Embodiments and/or aspects may include any one or more of the following features. The electrolytic capacitive element can be cylindrically wound and the plurality of capacitor sections can be concentric. The system can include an insulating fluid in the case at least partially surrounding the capacitive element. The system can include a cover insulating barrier mounted on the deformable metal cover. The cover insulation barrier has a barrier cup substantially surrounding the cover terminal and a plurality of barrier fins, each extending radially outwardly from the barrier cup and deployed between adjacent section cover terminals. The system can include a rigid disconnect plate supported below the deformable cover. The rigid disconnect plate defines openings accommodating the terminal posts and exposing the distal ends. The system can also include a conductor frangibly connecting the common element terminal of the electrolytic capacitive element to the common cover terminal and conductors respectively frangibly connecting the capacitor section terminals to the section cover terminals. The capacitor sections can have capacitance values in the range of about 2.5 microfarads to about 25 microfarads. The capacitors can have capacitance values in the range of about 2.5 microfarads to about 25 microfarads. The electrolytic capacitive element can include more than five capacitors. The capacitor that have the largest capacitance value can be one of the outer three capacitors of the electrolytic capacitance element. The capacitors can have capacitance values of about 2.5 microfarads, about 5.0 microfarads, about 10.0 microfarads, about 20.0 microfarads, and about 25 microfarads. The electrolytic element can provide dual capacitance values.

Unless otherwise defined, all technical and scientific terms used herein have the same meaning as commonly understood by one of ordinary skill in the art to which this invention belongs. In case of conflict with any document incorporated by reference, the present disclosure controls.

Other features and advantages will be apparent from the following detailed description.

DESCRIPTION OF DRAWINGS

FIG. 1 a is a schematic of an electrolytic capacitor.

FIG. 1 b is a schematic of a wound electrolytic capacitive element with multiple capacitor sections.

FIG. 1 c is a schematic of an unwound electrolytic capacitive element with multiple capacitor sections with a common cathode.

FIG. 1 d is a schematic of an unwound electrolytic capacitive element with multiple capacitor sections with separate cathodes.

FIG. 1 e is a perspective view of a capacitor.

FIG. 2 is a top view of the capacitor of FIG. 1 e.

FIG. 3 is a sectional view of the capacitor of FIG. 1 e, taken along the lines 3-3 of FIG. 2.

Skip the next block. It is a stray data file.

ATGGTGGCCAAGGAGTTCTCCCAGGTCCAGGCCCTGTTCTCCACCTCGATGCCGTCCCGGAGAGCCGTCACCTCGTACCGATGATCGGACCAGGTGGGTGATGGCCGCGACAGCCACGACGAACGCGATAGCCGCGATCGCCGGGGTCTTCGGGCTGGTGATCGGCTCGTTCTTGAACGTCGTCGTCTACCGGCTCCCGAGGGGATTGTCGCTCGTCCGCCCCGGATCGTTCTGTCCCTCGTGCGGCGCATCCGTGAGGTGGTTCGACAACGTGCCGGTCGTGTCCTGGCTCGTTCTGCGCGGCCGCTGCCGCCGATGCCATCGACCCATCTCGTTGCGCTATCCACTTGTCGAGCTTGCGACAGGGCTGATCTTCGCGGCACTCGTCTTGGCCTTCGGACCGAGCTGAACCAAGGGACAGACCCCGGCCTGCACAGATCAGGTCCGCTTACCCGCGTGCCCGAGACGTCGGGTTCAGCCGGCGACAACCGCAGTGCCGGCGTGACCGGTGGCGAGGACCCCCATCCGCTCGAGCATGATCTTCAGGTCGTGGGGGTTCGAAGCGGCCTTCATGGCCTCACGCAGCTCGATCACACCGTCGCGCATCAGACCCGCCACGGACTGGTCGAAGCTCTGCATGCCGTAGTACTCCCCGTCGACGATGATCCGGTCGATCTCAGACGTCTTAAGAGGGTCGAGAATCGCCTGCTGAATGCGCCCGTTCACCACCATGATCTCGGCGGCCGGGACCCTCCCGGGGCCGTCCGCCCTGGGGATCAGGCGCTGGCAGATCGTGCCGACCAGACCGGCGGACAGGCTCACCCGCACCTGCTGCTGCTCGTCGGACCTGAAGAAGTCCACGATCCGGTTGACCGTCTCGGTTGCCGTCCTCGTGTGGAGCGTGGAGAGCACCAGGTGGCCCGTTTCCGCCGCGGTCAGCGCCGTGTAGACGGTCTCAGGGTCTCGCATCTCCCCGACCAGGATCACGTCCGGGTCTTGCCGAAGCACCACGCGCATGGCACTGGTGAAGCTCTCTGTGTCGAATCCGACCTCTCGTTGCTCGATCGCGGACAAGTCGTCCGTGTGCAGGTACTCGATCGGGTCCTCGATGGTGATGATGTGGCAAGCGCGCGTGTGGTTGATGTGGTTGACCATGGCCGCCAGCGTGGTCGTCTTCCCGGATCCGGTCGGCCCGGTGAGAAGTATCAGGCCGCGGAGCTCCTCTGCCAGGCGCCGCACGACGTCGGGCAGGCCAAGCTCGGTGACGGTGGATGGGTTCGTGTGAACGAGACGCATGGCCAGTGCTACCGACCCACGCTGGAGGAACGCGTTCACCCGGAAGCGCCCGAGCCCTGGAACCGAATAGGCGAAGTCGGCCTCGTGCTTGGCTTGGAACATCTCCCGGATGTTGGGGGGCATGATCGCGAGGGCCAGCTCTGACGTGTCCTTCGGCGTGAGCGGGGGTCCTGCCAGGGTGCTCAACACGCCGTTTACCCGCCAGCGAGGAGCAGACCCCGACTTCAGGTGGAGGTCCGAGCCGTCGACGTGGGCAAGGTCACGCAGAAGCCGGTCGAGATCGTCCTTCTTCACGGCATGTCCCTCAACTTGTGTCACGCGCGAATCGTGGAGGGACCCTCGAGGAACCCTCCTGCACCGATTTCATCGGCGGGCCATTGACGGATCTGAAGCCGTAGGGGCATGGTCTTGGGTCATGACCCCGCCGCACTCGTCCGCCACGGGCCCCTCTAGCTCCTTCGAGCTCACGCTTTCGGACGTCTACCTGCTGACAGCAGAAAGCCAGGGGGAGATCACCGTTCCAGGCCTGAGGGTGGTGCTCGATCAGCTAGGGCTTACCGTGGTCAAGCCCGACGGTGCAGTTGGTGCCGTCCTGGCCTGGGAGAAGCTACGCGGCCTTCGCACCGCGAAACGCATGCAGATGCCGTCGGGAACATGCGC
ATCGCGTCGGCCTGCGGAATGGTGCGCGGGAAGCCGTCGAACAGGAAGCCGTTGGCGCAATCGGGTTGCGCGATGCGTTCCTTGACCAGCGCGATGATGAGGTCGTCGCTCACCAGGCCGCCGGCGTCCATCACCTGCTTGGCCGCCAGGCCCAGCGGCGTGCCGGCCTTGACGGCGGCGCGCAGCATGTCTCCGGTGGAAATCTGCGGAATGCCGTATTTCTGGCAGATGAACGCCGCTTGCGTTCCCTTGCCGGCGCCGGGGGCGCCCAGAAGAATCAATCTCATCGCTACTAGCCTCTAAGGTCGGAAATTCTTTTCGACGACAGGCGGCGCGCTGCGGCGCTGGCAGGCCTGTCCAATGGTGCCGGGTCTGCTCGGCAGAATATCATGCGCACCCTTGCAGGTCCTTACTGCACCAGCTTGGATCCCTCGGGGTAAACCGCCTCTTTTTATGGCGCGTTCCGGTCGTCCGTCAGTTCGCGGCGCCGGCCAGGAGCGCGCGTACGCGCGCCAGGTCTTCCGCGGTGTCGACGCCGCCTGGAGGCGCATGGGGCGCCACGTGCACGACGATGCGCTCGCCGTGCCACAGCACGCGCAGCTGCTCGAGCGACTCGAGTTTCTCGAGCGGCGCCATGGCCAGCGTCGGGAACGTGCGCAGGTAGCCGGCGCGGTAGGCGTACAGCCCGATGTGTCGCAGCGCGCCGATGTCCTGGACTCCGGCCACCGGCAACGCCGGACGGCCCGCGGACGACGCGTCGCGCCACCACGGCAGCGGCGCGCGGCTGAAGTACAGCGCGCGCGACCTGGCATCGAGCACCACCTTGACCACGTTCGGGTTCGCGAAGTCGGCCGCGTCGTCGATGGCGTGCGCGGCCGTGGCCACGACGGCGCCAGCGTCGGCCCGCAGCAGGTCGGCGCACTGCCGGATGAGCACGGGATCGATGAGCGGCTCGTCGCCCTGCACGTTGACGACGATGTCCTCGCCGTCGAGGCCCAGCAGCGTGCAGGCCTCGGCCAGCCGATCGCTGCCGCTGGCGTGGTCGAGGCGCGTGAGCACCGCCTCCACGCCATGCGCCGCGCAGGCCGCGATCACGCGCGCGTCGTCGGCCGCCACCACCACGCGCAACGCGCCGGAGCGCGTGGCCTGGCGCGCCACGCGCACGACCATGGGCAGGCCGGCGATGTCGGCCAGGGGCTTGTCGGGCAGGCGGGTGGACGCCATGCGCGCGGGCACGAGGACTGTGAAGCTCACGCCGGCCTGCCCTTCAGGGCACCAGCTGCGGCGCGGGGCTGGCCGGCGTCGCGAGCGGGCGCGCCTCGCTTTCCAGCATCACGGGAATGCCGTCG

FIG. 4 is a side elevation view of the capacitive element of the capacitor of FIG. 1 e, including wire conductors connected to the capacitor sections thereof.

FIG. 5 is a top view of the capacitive element of the capacitor of FIG. 1 e, including wire conductors connected to capacitor sections thereof.

FIG. 6 is an enlarged fragmentary plan view of a distal end of a wire conductor of FIGS. 4 and 5, connected to a foil tab.

FIG. 7 is an enlarged fragmentary side view of a distal end of a wire conductor of FIGS. 4 and 5, connected to a foil tab.

FIG. 8 is a sectional view of the capacitor of FIG. 1 e taken along the lines 8-8 of FIG. 3, and showing a pressure interrupter cover assembly of the capacitor of FIG. 1 e.

FIG. 9 is an exploded perspective view of the pressure interrupter cover assembly of the capacitor of FIG. 1 e.

FIG. 10 is an enlarged fragmentary view of the pressure interrupter cover assembly of the capacitor of FIG. 1 e.

FIG. 11 is a top view of the capacitor of FIG. 1 e, shown with selected capacitor sections connected to a fan motor and a compressor motor.

FIG. 12 is a schematic circuit diagram of the capacitor of FIG. 1 e connected as shown in FIG. 11.

FIG. 13 is a top view of the capacitor of FIG. 1 with jumper wires connecting selected capacitor sections in parallel, and also shown connected in an electrical circuit to a fan motor and a compressor motor.

FIG. 14 is a schematic circuit diagram of the capacitor of FIG. 1 e connected as shown in FIG. 13.

FIG. 15 is a top view of the capacitor of FIG. 1 connecting selected capacitor sections in series, and also shown connected in an electrical circuit to a motor.

FIG. 16 is a schematic circuit diagram of the capacitor of FIG. 1 e as connected shown in FIG. 15.